Nusseibeh's informal style, urgent and passionate, and especially his call to sit down with the enemy, will engage all sides in intense debate.
--Hazel Rochman (Booklist 2011-01-01)
Sari Nusseibeh repeatedly expresses his belief that change is possible if people have the self-confidence and faith in themselves to act. He sees his task as an educator to be one of inculcating such faith. And he also describes, in several chapters of his often moving book, a moral basis for political action that can speak to all of us. Like Gandhi, and like Abdallah Abu Rahmah and Ali Abu Awwad...Nusseibeh seeks not to coerce his opponents--in this case the Israeli people along with their political and military institutions--into changing their self-destructive course but to change their will, or their feelings. He wants them to step back from prejudice and an obsession with brute force and to open their eyes. He wants them to find in themselves the generosity of spirit needed in order to take a chance on peace, whether in the form of two states or a single binational entity or, perhaps, some kind of confederation.
--David Shulman (New York Review of Books 2011-02-24)
Sari Nusseibeh is not a Palestinian Gandhi--he is a secular intellectual, not a saint, and while he has occupied prominent roles in Palestinian life (formerly as a leader of the first intifada and a Palestinian Authority diplomat, currently as president of al-Quds University), he has never commanded a mass following. But in his short new book he comes closer to advocating a Gandhian strategy than any other Palestinian leader I know of.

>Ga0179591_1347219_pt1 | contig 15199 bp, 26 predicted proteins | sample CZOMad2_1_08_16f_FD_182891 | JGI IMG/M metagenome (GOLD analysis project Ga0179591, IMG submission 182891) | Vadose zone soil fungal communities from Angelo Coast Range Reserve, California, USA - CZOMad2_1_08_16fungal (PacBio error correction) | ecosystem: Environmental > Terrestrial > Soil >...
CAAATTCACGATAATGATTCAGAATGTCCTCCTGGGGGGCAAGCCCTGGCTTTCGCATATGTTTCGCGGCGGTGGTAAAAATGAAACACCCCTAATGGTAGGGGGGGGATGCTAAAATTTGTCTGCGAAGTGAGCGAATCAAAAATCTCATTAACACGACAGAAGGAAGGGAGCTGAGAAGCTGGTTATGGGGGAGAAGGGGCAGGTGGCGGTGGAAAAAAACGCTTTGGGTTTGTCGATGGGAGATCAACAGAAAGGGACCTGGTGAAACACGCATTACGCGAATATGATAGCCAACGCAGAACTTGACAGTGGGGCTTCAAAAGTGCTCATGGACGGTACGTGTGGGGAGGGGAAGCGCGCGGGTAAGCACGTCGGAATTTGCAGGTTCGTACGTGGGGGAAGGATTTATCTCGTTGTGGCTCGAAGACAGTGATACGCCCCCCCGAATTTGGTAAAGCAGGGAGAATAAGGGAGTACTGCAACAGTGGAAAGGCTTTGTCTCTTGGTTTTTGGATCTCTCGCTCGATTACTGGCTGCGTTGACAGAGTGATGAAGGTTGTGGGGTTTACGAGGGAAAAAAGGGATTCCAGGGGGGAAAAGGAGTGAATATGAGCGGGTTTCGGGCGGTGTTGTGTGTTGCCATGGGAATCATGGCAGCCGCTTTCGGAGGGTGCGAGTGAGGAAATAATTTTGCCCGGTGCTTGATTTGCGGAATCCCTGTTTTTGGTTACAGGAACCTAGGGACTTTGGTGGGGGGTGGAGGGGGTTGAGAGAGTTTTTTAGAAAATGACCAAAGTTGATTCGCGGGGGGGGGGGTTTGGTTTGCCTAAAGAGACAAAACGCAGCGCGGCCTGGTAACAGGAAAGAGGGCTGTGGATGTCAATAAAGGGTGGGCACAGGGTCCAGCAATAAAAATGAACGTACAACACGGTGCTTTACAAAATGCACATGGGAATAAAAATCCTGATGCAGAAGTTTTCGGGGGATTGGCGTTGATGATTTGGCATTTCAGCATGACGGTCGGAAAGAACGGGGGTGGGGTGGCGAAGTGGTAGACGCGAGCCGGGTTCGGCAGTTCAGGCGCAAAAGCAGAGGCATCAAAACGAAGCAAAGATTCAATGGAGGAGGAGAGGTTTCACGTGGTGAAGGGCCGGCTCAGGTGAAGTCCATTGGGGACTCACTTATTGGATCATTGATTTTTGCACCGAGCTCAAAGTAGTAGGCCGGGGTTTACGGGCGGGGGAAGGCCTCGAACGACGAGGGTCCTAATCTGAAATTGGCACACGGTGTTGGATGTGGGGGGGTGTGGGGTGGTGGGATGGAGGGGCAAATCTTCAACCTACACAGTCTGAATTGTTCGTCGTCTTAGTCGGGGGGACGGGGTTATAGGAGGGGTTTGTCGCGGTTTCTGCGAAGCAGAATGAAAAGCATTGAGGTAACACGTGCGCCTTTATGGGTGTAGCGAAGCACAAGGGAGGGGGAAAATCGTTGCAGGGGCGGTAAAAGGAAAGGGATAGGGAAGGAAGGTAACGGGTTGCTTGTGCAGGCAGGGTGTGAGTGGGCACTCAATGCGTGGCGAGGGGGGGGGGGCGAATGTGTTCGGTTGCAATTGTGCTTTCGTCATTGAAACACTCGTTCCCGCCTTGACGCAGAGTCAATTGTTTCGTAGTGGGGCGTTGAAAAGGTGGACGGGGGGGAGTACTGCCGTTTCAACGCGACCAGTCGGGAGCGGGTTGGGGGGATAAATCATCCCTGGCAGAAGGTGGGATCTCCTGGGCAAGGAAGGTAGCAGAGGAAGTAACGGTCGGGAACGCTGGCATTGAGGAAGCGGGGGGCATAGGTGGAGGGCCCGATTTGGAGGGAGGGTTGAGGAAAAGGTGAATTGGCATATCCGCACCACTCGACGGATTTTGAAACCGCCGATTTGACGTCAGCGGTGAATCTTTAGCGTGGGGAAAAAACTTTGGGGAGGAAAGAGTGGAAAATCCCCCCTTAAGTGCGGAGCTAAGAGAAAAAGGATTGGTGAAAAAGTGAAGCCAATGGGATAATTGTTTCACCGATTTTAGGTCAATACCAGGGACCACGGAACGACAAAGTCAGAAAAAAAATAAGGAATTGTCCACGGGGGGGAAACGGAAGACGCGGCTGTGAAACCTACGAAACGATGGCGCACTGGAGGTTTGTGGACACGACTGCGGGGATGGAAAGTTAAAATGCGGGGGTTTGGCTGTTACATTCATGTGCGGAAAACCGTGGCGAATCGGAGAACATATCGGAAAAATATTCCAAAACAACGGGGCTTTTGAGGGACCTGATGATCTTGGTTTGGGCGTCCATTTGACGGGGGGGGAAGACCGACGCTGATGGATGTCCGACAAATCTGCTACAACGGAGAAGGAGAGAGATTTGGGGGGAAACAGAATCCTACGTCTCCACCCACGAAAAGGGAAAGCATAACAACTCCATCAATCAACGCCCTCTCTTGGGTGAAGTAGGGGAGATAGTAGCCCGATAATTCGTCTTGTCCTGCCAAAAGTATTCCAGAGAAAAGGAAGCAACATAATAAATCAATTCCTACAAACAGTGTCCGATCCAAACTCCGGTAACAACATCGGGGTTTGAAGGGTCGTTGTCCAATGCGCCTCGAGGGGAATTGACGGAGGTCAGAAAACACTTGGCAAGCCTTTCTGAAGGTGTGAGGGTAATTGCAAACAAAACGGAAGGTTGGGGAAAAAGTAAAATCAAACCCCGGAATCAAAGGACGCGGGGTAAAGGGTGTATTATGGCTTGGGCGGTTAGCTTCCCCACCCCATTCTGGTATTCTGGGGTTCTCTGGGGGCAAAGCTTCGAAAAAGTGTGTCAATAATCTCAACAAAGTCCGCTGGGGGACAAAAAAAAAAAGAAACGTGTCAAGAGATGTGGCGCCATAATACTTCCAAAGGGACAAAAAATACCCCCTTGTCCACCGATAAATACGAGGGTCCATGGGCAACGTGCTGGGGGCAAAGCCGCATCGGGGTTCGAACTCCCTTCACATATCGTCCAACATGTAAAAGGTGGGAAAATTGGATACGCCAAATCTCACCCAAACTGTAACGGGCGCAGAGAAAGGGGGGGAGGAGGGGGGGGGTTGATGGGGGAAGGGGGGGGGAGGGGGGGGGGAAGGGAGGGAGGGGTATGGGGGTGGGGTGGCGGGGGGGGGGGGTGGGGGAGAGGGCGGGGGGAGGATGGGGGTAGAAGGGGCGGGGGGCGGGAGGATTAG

--Adam Kirsch (Tablet Magazine 2011-02-08)
The ideas might sound strange in their departure from conventional wisdom about the Palestinian-Israeli conflict and the positions of leaders and pundits on both sides, but it's good policy to pay attention. In the past, Sari Nusseibeh has taken positions that his fellow Palestinians condemned--and then, a couple of uprisings and aborted peace conferences later, embraced.
--Haim Watzman (Chronicle of Higher Education 2011-01-30)
An oddly detached sense of hope runs through What is a Palestinian State Worth?; there is nothing like it in the literature of this conflict. Every year thousands of articles and blog posts are produced about how to end the conflict. They all feel stale. This book does not.
--Greg Waldmann (Open Letters Monthly 2011-03-01)
In a display of rationality uncommon to discussions of the Israeli-Palestinian conflict, Nusseibeh takes an impartial vantage point, trying to sort out a mess largely generated by overblown and hyperactive political identities...Few Israelis will read Nusseibeh's book; fewer still will seriously ponder his proposal. But Nusseibeh is an experienced and bold politician and a shrewd intellectual. His views, accordingly, demand serious consideration.
--Avner Inbar and Assaf Sharon (Boston Review 2011-07-01)